I have a new blog. Why?
It’s like an extension of my workspace… all the way into WordPress.
I’ve been considering it for a while now and just decided to make it happen alongside the website redesign. Perhaps the first thing you’ve noticed is the decidedly unsexy title. This is no mistake. “BLOG” is the most accurate description for this part of my site. Essentially: kellianderson.com is the sausage and the blog wing of it is all about sausage-making. I’m treating it like an extension of my desk, which—at 16 feet long—had previously failed to protrude into virtual space.
I see a few compelling reasons for creating an RSS-syndicated extension of a workspace. These reasons will help clarify the very narrow scope of this here project:
This is the altruistic part. (Note: this is also my only hope for gaining an audience outside of those who are desperately wondering what the hell I am doing with my life (hi mom!)) In the incredibly fortunate position of being able to experiment on the job, virtually every project is a break into new territory for me. New territory may entail: an exercise in customizing heavy machinery, inventing printmaking techniques under the duress of no sleep/looming deadlines, or hacking google maps to add pictures, perhaps. There is always something new and delightfully frustrating to be learned. Once this knowledge is acquired, I’ve simply been hoarding it away as I rush off to the next thing. This has been an unintentional non-choice, essentially…(sadly…) I’ve inherited a wealth of cultural and technical knowledge, which I realize that I am merely borrowing. So this is (perhaps) the philosophical impetus for making the blog. (If you haven’t already, check out Jonathan Lethem’s brilliant essay, The ecstasy of influence: A plagiarism which discusses how use/re-use/re-re-use of cultural property pushes the envelope forward. It may not be new news to anyone here, but articulates the issue quite gracefully.)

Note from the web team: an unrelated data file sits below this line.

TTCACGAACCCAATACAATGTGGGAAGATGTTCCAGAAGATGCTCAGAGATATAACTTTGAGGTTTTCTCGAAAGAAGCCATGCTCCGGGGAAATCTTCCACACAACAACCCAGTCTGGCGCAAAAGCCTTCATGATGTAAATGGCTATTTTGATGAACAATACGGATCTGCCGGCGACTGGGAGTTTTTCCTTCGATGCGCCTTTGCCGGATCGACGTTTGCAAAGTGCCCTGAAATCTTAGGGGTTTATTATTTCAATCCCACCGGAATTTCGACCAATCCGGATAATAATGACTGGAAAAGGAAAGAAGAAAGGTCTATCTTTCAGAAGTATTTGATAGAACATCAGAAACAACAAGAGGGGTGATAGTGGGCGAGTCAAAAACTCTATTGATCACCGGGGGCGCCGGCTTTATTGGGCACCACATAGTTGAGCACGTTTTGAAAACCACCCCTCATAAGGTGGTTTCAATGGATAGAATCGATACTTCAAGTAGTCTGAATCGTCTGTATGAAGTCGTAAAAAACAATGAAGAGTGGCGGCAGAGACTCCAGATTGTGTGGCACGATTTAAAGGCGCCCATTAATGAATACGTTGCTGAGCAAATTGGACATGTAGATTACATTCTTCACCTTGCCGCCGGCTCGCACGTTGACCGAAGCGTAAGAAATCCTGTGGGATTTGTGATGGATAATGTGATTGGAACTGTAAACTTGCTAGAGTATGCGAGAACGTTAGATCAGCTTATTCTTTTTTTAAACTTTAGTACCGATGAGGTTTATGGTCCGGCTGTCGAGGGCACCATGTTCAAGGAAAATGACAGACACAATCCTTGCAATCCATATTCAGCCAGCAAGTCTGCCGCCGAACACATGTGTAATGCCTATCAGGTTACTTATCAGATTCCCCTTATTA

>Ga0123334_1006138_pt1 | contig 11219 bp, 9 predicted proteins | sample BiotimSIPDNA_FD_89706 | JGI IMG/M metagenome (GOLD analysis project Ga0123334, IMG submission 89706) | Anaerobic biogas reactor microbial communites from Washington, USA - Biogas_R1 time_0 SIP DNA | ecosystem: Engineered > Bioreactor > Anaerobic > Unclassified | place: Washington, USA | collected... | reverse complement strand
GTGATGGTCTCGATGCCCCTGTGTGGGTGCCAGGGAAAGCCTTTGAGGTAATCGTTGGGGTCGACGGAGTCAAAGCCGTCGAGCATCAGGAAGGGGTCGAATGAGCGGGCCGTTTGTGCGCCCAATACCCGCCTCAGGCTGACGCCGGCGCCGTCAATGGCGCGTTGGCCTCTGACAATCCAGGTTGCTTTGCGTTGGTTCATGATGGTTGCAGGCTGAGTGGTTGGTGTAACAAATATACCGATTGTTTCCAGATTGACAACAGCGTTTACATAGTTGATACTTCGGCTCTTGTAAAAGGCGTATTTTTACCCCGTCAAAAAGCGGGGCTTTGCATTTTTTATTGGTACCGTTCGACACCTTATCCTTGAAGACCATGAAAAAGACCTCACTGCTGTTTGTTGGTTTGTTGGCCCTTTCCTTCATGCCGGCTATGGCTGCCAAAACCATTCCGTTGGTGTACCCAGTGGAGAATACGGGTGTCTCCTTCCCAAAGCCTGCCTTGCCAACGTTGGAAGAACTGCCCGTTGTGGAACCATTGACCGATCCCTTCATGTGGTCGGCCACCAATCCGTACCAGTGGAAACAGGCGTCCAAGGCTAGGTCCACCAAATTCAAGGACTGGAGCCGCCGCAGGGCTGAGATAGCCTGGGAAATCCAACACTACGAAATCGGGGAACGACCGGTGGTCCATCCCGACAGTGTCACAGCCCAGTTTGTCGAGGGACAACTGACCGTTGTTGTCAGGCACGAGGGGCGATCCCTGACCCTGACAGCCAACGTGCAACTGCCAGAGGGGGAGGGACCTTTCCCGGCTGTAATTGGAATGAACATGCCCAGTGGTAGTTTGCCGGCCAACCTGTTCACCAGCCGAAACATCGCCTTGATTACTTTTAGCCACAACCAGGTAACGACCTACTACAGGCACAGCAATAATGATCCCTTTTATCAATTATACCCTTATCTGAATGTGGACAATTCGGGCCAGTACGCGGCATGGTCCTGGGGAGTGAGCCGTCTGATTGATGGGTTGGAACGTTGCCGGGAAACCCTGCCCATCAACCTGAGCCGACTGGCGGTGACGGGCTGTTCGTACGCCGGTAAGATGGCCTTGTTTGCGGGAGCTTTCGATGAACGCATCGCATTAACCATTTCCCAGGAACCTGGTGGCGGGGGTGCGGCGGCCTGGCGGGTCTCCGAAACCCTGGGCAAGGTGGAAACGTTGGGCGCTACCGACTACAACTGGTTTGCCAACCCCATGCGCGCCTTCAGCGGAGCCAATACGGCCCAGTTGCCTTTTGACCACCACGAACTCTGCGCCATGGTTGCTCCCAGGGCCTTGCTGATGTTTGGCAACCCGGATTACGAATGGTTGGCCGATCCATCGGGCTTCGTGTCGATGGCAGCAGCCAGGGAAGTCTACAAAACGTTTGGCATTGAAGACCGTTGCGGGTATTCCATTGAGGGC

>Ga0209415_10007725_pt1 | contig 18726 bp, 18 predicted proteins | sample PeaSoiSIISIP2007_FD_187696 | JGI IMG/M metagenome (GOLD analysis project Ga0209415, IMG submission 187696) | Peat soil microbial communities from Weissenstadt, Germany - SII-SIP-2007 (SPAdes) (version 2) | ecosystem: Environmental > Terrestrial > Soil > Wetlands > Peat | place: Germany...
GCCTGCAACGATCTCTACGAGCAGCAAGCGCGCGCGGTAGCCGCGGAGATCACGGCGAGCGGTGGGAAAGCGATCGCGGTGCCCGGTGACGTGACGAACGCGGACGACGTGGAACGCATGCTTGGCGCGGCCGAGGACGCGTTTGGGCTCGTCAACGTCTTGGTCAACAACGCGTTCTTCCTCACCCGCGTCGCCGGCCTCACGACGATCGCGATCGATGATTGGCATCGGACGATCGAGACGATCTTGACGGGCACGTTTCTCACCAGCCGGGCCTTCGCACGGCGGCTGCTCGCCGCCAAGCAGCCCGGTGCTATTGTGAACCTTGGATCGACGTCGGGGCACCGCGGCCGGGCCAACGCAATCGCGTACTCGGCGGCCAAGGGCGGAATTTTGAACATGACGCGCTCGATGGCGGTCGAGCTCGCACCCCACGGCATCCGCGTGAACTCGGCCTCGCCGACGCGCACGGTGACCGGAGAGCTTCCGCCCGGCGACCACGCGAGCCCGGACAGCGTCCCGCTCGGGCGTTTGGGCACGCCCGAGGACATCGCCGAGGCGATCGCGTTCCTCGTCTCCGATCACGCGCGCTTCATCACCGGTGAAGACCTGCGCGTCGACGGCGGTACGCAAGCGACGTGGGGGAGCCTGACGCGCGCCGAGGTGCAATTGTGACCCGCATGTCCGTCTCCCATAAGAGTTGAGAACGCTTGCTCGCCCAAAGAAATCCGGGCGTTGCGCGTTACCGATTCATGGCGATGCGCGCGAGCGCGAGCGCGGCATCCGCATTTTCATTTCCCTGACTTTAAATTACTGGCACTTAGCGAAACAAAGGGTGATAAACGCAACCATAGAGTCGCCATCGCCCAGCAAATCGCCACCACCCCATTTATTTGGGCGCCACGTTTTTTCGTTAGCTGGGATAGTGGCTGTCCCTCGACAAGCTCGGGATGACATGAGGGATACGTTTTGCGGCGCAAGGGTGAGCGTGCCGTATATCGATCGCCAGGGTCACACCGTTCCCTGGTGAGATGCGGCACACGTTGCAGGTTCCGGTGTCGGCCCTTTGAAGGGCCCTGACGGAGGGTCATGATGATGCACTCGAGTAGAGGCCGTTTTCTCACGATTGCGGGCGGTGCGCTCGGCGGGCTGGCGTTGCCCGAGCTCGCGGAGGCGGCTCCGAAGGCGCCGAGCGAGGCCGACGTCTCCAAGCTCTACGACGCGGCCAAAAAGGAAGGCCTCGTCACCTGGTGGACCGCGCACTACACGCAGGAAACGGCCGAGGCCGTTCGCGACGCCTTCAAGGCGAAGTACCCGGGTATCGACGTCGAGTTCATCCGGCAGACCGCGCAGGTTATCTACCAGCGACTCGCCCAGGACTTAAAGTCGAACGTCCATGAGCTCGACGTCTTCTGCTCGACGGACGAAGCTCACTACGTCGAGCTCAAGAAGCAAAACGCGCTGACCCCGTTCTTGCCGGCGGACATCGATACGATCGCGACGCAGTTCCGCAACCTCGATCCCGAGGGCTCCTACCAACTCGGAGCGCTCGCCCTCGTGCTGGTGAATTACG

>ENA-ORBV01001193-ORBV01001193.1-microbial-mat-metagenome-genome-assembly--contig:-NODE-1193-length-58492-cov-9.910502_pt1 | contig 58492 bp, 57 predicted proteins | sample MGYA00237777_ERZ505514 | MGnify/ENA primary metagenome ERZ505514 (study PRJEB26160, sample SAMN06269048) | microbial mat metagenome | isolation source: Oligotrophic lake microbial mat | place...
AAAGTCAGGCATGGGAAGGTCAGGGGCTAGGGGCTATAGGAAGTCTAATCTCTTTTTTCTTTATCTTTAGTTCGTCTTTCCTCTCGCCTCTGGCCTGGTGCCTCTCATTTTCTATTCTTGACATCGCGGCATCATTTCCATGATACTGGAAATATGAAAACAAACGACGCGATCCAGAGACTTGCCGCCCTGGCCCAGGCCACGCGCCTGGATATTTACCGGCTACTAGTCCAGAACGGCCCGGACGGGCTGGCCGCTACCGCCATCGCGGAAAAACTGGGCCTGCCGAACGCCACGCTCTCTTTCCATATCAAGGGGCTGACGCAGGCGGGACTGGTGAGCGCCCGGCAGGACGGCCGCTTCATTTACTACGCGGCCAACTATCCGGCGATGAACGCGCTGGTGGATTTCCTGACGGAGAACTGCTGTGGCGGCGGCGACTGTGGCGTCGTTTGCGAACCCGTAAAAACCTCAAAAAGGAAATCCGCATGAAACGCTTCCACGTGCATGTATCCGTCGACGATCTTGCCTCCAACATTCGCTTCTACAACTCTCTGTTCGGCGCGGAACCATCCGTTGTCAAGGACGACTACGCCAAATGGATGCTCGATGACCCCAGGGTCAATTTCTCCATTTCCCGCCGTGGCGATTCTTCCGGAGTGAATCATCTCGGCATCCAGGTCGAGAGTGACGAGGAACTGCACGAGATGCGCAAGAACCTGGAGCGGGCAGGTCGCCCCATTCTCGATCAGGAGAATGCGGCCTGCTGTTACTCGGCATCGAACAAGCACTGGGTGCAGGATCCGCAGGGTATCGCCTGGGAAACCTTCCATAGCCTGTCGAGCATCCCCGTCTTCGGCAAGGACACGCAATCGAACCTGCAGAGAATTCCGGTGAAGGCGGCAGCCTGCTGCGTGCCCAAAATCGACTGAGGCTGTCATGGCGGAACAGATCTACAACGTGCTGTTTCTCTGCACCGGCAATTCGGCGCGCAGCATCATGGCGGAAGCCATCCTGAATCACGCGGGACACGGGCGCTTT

2. An examined practice
Aside from the technical stuff of image/experience making, there are layers of issues, ethics, and moments that warrant verbal investigation. Visual literacy has a verbal side to it, after all. And it is really interesting. In any event, advocacy emails to clients defending the hot pink lettering (or whatever) should not represent a significant part of anyone’s oeuvre of work-reflection writing. So the blog, in part, is a means to discuss visual things outside of the context of advocacy and formal work-statements.
3. Self-initiated work
Part of the excitement of client-initiated work is the guarantee that someone will see/interact with the work. It will go out into the world, whether it is a success or a failure. People will see it, take something from it, hate it, love it. Self-initiated projects run the risk of remaining in a drawer. The blog is a tool against that drawer mentality.
So there. This is why I have a blog!
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